Digital leaders across multiple industries remain committed to more agile business practices into their operations to meet the growing demands of their markets. To successfully implement agile, organizations must consider investing in a talented leader with experience in agile methodologies. In my experience as a scrum master, project manager, and agile coach over the past eight years, I have observed many leaders who have questioned this vital component of successful agile implementation: What is an agile coach, and why should I hire one?
While there may be apprehension about hiring an agile coach, they play a critical role in fostering collaboration with leadership to best serve teams and organizations on their journey to agile transformation. We work together to implement agile practices while advocating the benefits of agile across the enterprise.
In this blog, I will address the common biases organizations sometimes demonstrate about the role of the agile coach by exploring in more depth what it is we do and why we do it.
What exactly is an agile coach?
Many roles exist within the agile framework - in addition to the agile coach, project teams include scrum masters, project managers, developers, and more. An agile coach has in-depth experience in other roles within the agile framework and understands and adheres to the following concepts:
- Understands and lives daily the four values and 12 principles of the Agile Manifesto
- Adheres to the agile coaching manifesto and a code of ethics
- Commits to upholding the code of ethics of the International Coaching Federation
- Employs the four essential roles of an agile coach
The essential roles of an agile coach
There are four essential roles that an agile coach can play at any given time. Let's dive a little deeper into each of these roles to better understand the skills needed to serve in each role, as well as the benefits of each function:
Provides a steady hand, guiding teams to focus on the tasks at hand. They encourage collaborative conversations among stakeholders and can quickly adapt their facilitation approach based on team maturity and experience.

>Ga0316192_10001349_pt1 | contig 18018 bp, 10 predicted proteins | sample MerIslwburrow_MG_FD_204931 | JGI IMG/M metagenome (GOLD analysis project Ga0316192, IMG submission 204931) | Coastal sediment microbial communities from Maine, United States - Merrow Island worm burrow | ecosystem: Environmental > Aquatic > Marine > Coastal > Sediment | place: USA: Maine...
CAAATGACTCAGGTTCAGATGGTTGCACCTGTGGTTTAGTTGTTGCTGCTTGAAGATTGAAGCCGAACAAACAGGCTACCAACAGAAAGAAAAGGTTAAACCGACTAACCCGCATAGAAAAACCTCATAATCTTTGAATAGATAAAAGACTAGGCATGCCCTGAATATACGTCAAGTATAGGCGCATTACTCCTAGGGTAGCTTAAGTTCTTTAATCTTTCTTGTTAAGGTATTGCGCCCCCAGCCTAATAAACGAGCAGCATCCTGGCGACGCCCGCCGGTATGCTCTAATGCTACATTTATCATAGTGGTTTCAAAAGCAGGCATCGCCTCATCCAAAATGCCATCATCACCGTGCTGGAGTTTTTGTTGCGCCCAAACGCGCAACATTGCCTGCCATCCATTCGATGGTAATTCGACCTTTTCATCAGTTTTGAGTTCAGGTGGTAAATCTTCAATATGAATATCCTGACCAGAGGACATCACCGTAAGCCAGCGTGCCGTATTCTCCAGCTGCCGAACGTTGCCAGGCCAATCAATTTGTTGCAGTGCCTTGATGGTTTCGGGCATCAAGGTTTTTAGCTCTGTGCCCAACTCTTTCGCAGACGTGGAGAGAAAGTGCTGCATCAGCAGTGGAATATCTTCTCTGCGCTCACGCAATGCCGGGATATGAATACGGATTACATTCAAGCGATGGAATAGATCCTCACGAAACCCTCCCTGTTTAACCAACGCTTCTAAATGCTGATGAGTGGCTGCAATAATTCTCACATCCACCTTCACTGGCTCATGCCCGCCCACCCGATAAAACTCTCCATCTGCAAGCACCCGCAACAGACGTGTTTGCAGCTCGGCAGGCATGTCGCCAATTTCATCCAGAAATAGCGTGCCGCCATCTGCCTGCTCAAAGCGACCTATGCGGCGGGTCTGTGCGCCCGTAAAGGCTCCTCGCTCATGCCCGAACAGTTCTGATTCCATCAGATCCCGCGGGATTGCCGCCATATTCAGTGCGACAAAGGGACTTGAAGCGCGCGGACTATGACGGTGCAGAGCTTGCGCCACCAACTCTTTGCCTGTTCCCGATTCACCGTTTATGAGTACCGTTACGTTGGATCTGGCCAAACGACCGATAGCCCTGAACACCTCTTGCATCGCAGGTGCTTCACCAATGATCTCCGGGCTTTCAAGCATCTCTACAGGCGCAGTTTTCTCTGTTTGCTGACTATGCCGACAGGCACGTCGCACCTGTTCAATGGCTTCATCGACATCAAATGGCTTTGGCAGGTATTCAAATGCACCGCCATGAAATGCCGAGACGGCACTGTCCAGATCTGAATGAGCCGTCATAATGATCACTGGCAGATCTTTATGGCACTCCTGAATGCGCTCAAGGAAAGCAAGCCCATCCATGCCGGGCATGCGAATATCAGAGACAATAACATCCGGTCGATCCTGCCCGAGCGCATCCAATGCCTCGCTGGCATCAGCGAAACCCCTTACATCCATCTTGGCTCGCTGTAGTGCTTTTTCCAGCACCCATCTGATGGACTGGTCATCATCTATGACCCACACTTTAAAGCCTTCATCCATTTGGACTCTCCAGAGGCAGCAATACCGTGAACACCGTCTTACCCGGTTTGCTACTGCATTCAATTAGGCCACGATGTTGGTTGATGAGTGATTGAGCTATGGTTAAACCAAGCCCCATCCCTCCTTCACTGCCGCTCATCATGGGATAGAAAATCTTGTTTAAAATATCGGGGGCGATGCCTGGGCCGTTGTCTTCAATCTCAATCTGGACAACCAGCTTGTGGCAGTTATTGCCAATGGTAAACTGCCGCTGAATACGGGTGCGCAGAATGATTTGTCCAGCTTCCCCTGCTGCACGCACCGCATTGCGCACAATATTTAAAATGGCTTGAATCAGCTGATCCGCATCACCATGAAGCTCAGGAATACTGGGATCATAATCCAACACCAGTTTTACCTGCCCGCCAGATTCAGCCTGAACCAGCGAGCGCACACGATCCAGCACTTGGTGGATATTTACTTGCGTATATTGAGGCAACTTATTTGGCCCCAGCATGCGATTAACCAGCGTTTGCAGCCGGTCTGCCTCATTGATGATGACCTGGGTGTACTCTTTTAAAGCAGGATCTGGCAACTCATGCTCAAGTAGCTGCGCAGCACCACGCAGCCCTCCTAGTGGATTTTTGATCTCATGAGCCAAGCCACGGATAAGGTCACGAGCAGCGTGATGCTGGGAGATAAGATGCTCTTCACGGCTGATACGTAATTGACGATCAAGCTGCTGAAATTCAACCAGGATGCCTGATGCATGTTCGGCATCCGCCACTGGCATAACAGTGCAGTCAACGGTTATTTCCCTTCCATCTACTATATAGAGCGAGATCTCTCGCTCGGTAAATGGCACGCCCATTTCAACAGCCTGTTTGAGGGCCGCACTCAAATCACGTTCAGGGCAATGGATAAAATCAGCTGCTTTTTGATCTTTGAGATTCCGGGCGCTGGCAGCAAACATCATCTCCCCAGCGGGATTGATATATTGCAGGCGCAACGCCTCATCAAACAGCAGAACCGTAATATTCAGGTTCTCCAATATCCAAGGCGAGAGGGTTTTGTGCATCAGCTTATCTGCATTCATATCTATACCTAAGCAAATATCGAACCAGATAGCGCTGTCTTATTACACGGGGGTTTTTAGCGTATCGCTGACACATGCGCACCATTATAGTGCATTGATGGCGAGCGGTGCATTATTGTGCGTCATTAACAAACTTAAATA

Benefit: The facilitator effectively designs meetings and workshops that engage the entire audience and lead to agreeable outcomes.
Uses multiple delivery mechanisms to deliver content and create a safe, collaborative environment.
Benefit: The trainer creates experiences that inspire teams and drive high performance.
Serves as a constant presence to leaders seeking advice on the direction of their agile transformation. As a mentor, the agile coach supports the mentee by offering information, advice, and practical assistance but maintains a flexible approach, giving the client the freedom to shift direction as required.
Benefit: The mentor supports the mentee by offering advice based on their experiences and practical assistance to guide them in their development and growth.
Leads team members as they experience agile mindset shifts. The coach assists in organizational leadership engagement and can address multiple issues, including conflict resolution and designing coaching alliances.
Benefit: The coach leads the client through the agile process by encouraging them to develop the critical thinking and problem-solving skills necessary to drive successful agile transformation in their organization.
So, do you need an agile coach?
If you're still on the fence about whether or not you need an agile coach for your team, I suggest you ask yourself the following questions for additional insights:
- Does your leadership team understand how to support business agility?
- Does your leadership team adopt a collaborative rather than competitive approach?
- Does your leadership team have strategies to support high-performing teams?
- Does your leadership team implement continuous improvement practices at least every three weeks?
- Does your leadership team understand the current state of technology and the practice of the delivery plan for the next three weeks?
- Does your leadership team meet with the technical team to review their achievements at least every three weeks?
- Is your leadership team transparent about where they are today and what the expectations are for the week ahead?
- Is your leadership team adapting to real-world challenges quickly enough?
If you answered “no” to one or more of these questions, you would benefit from having an agile coach in your corner.
Ready to take the next step?
Prioritizing the implementation of agile practices across your organization and investing in experienced agile experts to guide you along the way is the key to success. CGI is here to help. Learn more about our agile services and connect with an expert by visiting our Business Agility web page..